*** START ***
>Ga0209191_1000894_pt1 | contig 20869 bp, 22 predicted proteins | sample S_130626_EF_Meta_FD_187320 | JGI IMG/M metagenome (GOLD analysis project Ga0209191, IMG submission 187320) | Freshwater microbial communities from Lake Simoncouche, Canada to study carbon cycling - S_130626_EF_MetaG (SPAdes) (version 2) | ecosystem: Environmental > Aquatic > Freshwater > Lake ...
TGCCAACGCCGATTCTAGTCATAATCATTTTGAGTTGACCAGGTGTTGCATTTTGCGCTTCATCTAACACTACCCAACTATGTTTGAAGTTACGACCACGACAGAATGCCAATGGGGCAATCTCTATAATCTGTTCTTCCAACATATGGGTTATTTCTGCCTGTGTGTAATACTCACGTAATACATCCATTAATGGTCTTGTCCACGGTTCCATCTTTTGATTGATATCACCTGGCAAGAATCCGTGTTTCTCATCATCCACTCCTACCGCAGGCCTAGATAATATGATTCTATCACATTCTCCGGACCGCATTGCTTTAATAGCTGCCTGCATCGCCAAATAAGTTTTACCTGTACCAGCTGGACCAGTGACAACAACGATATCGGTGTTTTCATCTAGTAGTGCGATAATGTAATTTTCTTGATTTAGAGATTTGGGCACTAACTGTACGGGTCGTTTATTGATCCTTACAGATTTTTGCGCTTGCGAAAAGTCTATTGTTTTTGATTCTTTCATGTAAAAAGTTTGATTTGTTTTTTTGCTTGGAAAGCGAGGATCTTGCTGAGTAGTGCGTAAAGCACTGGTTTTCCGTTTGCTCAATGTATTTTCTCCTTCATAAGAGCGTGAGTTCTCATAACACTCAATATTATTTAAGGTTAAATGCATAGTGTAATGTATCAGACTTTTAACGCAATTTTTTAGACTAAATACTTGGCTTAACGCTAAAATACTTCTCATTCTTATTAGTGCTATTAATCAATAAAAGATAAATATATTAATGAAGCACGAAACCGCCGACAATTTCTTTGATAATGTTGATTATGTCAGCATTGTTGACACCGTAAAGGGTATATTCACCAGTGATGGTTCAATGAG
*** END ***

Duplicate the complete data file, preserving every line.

>Ga0209191_1000894_pt1 | contig 20869 bp, 22 predicted proteins | sample S_130626_EF_Meta_FD_187320 | JGI IMG/M metagenome (GOLD analysis project Ga0209191, IMG submission 187320) | Freshwater microbial communities from Lake Simoncouche, Canada to study carbon cycling - S_130626_EF_MetaG (SPAdes) (version 2) | ecosystem: Environmental > Aquatic > Freshwater > Lake ...
TGCCAACGCCGATTCTAGTCATAATCATTTTGAGTTGACCAGGTGTTGCATTTTGCGCTTCATCTAACACTACCCAACTATGTTTGAAGTTACGACCACGACAGAATGCCAATGGGGCAATCTCTATAATCTGTTCTTCCAACATATGGGTTATTTCTGCCTGTGTGTAATACTCACGTAATACATCCATTAATGGTCTTGTCCACGGTTCCATCTTTTGATTGATATCACCTGGCAAGAATCCGTGTTTCTCATCATCCACTCCTACCGCAGGCCTAGATAATATGATTCTATCACATTCTCCGGACCGCATTGCTTTAATAGCTGCCTGCATCGCCAAATAAGTTTTACCTGTACCAGCTGGACCAGTGACAACAACGATATCGGTGTTTTCATCTAGTAGTGCGATAATGTAATTTTCTTGATTTAGAGATTTGGGCACTAACTGTACGGGTCGTTTATTGATCCTTACAGATTTTTGCGCTTGCGAAAAGTCTATTGTTTTTGATTCTTTCATGTAAAAAGTTTGATTTGTTTTTTTGCTTGGAAAGCGAGGATCTTGCTGAGTAGTGCGTAAAGCACTGGTTTTCCGTTTGCTCAATGTATTTTCTCCTTCATAAGAGCGTGAGTTCTCATAACACTCAATATTATTTAAGGTTAAATGCATAGTGTAATGTATCAGACTTTTAACGCAATTTTTTAGACTAAATACTTGGCTTAACGCTAAAATACTTCTCATTCTTATTAGTGCTATTAATCAATAAAAGATAAATATATTAATGAAGCACGAAACCGCCGACAATTTCTTTGATAATGTTGATTATGTCAGCATTGTTGACACCGTAAAGGGTATATTCACCAGTGATGGTTCAATGAG